A Memory That Remains

My name is Kawthar. I visited the shrines of the Imams with my family
one year. We walked around the market and I saw a beautiful red
hairclip. It was the most beautiful thing in the shop. I asked my mum if I
could buy it — but I already knew the answer. It was 3,500 dinars — that amount could feed our entire family for a day. The following morning, when I woke up I saw the red hairclip on my pillow. I couldn’t believe it! My dad had bought it for me and I wore it everywhere. When he passed away, I stopped wearing it I was too scared it would break, and with it, my memories of him would be crushed. I’ll wear it for you today so you can take a photo — but please be careful with it. When my father died, I was 4 years old.


A Father And Son

My name is Haider Al Karrar. My father loved dressing me up like him. In 2011, he bought us two matching suits for Eid and we had our photos taken at a studio. The following year, my dad once again bought us matching suits so we could continue our tradition. But he died before we had the chance to have our photo taken. Our unworn suits were left hanging in the cupboard.

Recently, my mother donated them to a young, less fortunate groom-to-be. It felt good to help someone else in need, just as Al-Ayn has been helping us. My father may be gone, but my memories of him are still alive — we have this photograph hanging up in our home.


The Eldest of The Family

I worry about my younger siblings. I am 17 and the eldest. Last year in the run-up to Eid, I could not sleep. It would be our first Eid without our father and I did not know how we could cope. As you know, people usually buy new clothes for Eid. I didn’t care about myself, but I did not know how I would buy new clothes for my siblings, as I was struggling to get work and I didn’t have savings.

I didn’t want them to feel different from their friends or to be pitied as orphans. We received an invitation from Al-Ayn to their office a few weeks before Eid. When we arrived, we saw rooms full of new clothes
and shoes. My siblings were so excited — they ran around and chose whatever they liked. At that moment. I couldn’t contain my tears. For the first time. I felt someone was looking out for us. It almost felt like we had our father back. It isn’t easy being the eldest.


Meet Asinat

My name is Asinat and my little sister’s name is Asan. When the conflict
began, I was 2 and she was 1. I had to flee, but the conflict spread to
the place we had escaped to, and my father was killed. His corpse was
left for days before we saw it. We couldn’t afford a funeral — we couldn’t
even afford food and I remember going 4 or 5 days without eating. 40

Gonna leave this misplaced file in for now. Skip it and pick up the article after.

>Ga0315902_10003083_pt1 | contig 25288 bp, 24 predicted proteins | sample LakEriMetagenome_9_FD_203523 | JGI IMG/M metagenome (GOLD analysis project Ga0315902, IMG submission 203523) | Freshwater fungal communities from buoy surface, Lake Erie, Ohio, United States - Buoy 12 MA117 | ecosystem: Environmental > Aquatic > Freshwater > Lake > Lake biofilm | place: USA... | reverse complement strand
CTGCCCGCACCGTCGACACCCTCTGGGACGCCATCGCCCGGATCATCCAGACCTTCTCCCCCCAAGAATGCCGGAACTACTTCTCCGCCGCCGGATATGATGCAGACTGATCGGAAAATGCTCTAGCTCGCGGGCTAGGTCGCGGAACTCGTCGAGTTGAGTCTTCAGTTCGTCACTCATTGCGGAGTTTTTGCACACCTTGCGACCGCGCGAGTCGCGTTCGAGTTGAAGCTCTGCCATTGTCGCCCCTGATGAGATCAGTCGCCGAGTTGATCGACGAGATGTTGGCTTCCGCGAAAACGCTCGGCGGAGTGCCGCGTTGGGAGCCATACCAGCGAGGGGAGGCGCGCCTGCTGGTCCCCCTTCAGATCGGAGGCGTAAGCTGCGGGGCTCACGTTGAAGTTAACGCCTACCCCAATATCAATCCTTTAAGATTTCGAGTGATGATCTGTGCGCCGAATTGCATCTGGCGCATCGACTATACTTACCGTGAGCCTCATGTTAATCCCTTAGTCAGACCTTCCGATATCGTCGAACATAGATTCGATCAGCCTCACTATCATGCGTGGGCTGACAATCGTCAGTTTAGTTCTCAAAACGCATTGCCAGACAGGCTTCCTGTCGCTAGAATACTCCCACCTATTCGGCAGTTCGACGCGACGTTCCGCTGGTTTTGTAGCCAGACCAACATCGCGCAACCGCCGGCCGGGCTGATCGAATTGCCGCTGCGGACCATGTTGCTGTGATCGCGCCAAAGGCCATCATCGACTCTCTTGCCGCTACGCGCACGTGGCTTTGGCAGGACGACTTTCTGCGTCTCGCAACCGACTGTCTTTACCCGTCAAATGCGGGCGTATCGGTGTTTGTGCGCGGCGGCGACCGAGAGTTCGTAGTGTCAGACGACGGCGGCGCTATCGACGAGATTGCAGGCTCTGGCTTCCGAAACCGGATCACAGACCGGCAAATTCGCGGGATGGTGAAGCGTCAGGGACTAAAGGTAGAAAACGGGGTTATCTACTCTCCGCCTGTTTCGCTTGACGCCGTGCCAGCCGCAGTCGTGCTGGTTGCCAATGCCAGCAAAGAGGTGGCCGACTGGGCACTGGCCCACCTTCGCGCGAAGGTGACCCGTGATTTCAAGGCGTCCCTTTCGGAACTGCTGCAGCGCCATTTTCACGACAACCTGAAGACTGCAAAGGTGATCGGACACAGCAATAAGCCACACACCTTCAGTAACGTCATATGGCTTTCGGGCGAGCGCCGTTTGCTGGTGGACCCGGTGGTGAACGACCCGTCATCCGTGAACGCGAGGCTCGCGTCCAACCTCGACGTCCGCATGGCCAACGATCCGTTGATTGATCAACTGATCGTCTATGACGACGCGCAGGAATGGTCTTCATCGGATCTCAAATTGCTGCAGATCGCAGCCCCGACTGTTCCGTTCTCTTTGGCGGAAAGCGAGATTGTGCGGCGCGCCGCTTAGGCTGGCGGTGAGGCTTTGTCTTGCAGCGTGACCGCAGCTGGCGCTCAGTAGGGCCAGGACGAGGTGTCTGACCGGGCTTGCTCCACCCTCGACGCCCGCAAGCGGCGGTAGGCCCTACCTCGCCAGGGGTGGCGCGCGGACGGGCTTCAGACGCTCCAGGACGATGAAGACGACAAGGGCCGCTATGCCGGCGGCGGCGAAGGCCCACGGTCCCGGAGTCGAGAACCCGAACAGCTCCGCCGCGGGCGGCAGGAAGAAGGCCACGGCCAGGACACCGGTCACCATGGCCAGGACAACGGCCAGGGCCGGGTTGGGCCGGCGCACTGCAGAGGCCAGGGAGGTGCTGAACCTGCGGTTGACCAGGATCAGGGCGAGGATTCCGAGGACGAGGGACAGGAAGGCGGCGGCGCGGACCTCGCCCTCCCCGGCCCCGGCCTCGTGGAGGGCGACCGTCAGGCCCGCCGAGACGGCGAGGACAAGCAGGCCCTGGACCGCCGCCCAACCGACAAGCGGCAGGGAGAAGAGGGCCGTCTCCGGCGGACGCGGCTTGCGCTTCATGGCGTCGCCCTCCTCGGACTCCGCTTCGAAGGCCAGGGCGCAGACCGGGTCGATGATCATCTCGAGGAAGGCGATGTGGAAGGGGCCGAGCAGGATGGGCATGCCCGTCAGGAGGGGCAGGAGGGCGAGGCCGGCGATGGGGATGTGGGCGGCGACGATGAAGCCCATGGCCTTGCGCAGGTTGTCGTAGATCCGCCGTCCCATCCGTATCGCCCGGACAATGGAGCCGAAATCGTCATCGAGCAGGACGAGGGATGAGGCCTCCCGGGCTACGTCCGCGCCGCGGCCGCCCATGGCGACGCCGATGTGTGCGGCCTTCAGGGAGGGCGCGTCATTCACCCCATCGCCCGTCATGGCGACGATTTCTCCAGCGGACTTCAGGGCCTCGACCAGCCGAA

days after my father’s burial, we were on the move again. I have found
photographs of my father’s corpse in my mother’s wardrobe. Now I am 7
and we are settled in a safer place. I don’t go hungry anymore and my
mother has everything she needs to look after us — she says it’s because of Al-Ayn.

I want to be a policewoman, so I can ensure no one gets killed unjustly.
Sometimes I feel he is still alive. One day, I dreamt about my father — I ran
to my mother in the middle of the night and told her that he wants to see us.
It makes me sad when I see other children with their fathers.


The Love of a Mother

I never imagined I could be this strong. I have two children named
Ruqayya (pictured) and Dunya, and before my husband died I looked
after them and didn’t do too much outside the house. I never really
imagined life without him and didn’t think that one day I would do all the work myself. But now he is gone, I am their father and their mother. I miss him. When he passed away, I couldn’t help but cry every day. But then I made a decision – to be strong for my children. I play with them and try my best to smile. I have a soft heart. but I need to be strong. It’s not only the children who are faced with loss when they are orphaned. It’s the wife and the mother too. I am grateful for the support of Al-Ayn not only have they given me the resources my family needs to survive, they have given me a community and friends. I look forward to going to the office every month to collect financial aid because we have workshops on important life skills and I can meet new people and make friends.


Those Who Have Not Seen The Light

I run the distribution room at Al-Ayn. I serve up to 150 widowed mothers every day. Each woman takes a ticket and waits for her turn to be called to a private booth where she collects her monthly aid and is asked about the physical and mental health of her children. On this day, the distribution room was full of mothers with young babies. These mothers had lost their husbands when they were pregnant. Many of them are still very young in their early twenties even. In Arabic, children who are orphaned as fetuses are called ‘those who have not seen the light’.

They may not have met their fathers, but we will care for them till we see them shine.